As the primary benchmark for short-term interest rates globally, the London Inter-Bank Offered Rate (LIBOR) is referenced by an estimated US$350 trillion of outstanding contracts in maturities ranging from overnight to more than 30 years. However, following the rigging scandal that was unearthed in 2012, the LIBOR and other inter-bank offered rates (IBORs) have been edging closer to their demise.
Accordingly, alternate reference rates (ARRs) – such as the UK’s Sterling Overnight Index Average (SONIA), the USA’s Secured Overnight Financing Rate (SOFR), the EU’s Euro Short-Term Rate (€STR) and newly reformed EURIBOR, the Tokyo Overnight Average Rate (TONAR) and the Swiss Average Rate Overnight (SARON) – have been developed to ease the crucial transition.
Indeed, these risk-free rates (RFRs) symbolise the willingness of the financial services industry to move to a new lending model with the objective of infusing greater transparency and paving the way for a future where consumer protection and investor interest are upheld above all other considerations.
We shall now go on to discuss why this move has such overarching implications for the funds and asset management universe, of which private debt is becoming an increasingly important part as a new asset class with significant growth potential.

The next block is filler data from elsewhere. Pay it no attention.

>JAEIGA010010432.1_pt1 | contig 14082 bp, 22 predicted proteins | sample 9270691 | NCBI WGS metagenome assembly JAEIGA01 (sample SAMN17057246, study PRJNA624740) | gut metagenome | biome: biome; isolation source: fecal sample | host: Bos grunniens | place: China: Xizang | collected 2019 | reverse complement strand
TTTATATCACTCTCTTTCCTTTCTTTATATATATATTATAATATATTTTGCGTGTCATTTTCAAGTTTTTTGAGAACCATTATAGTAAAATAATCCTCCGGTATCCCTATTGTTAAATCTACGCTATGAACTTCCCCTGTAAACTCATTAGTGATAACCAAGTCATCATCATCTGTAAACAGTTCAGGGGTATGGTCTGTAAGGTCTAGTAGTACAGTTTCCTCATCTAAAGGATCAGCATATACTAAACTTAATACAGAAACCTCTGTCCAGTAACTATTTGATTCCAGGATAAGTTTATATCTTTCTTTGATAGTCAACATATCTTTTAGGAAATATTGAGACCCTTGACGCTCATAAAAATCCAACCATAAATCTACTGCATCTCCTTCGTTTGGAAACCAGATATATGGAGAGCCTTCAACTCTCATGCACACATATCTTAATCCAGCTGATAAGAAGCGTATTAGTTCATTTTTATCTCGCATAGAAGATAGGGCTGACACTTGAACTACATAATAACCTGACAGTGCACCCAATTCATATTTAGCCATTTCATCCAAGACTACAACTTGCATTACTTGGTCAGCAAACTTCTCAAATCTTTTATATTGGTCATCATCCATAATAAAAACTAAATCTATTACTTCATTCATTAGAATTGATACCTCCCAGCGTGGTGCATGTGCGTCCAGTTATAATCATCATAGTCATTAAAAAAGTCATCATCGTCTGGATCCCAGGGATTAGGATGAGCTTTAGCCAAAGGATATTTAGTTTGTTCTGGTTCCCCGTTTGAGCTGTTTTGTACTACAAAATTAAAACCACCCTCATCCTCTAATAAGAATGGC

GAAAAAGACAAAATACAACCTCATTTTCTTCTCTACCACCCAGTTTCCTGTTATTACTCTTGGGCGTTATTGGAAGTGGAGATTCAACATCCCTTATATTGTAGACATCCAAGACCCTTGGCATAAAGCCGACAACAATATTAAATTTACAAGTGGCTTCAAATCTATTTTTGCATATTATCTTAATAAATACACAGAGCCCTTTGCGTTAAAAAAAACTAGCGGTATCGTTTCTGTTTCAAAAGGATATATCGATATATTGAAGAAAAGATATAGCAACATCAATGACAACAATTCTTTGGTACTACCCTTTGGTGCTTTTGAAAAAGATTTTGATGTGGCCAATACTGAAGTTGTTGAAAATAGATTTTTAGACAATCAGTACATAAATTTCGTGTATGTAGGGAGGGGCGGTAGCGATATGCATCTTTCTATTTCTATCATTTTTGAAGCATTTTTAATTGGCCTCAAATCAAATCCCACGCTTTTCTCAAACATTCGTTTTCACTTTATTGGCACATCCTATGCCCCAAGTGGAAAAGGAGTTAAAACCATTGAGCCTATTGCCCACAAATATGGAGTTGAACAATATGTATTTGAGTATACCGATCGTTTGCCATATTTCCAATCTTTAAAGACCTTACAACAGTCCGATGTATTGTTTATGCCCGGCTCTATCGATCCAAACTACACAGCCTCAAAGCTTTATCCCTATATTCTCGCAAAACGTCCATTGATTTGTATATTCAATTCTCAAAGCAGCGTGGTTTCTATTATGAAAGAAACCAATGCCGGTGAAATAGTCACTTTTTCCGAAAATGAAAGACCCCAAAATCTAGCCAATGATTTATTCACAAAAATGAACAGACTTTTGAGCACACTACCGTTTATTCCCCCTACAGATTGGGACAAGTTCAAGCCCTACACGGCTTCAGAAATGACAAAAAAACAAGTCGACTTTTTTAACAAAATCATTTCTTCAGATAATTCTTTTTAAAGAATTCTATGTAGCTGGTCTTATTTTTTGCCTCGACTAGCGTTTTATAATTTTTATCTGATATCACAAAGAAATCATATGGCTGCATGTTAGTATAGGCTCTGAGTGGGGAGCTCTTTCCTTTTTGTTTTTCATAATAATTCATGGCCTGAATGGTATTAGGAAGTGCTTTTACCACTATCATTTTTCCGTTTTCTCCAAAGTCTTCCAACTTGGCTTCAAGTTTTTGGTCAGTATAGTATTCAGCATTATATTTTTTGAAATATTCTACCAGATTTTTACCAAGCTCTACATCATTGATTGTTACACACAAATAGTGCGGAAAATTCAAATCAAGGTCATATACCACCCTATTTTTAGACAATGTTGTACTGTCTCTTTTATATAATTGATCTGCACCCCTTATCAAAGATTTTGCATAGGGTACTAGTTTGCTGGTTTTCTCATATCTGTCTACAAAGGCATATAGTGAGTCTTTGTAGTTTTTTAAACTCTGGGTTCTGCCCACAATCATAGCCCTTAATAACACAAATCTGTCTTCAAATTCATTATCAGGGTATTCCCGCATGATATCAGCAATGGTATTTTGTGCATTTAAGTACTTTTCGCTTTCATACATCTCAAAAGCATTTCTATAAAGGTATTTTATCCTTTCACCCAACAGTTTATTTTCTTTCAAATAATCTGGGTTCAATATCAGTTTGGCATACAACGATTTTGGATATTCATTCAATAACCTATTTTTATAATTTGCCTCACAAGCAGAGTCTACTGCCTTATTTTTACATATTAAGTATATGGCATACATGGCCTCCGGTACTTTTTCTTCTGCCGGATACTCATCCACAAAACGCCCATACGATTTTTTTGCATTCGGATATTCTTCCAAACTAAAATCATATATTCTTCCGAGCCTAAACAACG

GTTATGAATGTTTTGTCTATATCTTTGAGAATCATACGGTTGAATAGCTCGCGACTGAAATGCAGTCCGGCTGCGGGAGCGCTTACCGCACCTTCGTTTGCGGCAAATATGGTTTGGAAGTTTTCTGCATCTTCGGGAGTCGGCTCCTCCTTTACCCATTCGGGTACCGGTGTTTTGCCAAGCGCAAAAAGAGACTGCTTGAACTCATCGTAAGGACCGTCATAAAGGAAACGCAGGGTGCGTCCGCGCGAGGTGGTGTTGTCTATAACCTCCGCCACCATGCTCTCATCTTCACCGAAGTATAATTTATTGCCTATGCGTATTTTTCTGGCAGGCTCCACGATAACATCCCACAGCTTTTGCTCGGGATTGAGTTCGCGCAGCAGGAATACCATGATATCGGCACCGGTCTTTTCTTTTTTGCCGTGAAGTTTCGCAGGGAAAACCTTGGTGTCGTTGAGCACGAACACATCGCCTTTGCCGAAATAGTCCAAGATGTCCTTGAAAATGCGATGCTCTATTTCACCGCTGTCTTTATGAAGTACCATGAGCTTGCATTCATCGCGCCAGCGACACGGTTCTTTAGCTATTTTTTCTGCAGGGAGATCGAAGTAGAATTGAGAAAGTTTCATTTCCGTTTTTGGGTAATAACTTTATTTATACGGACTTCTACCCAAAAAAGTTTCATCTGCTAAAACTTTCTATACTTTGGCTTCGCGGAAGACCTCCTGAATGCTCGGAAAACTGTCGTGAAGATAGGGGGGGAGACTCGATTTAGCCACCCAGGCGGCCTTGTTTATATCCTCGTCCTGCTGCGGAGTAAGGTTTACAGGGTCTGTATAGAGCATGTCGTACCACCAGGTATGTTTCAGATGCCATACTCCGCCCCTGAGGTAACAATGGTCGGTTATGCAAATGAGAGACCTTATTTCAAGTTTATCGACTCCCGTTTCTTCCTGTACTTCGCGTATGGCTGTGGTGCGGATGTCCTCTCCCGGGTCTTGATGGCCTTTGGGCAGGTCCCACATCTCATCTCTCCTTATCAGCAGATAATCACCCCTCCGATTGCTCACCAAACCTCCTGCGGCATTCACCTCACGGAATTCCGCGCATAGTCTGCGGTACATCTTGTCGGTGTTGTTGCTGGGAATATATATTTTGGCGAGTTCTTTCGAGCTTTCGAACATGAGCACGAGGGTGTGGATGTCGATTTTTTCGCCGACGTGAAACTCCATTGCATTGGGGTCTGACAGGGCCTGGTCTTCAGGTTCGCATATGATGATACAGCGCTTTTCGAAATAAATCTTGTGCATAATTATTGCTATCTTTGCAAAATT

What are the challenges along this journey?
Any party exposed directly or indirectly to non-compliant rates is exposed and at risk. As from 1 January 2020, non-compliant rates can no longer be used for new agreements. For existing agreements, authorities have recommended that due diligence exercises are conducted to assess transition methodologies for products making reference to IBORs and an identification of all associated dependencies.
Transitioning from IBORs into RFRs represents a significant break from the past, whereby a forward-looking rate was agreed in order to factor in the risk represented both by the possibility of default on the part of the borrowing bank as well as the term-liquidity risk inherent in the duration of the lending term.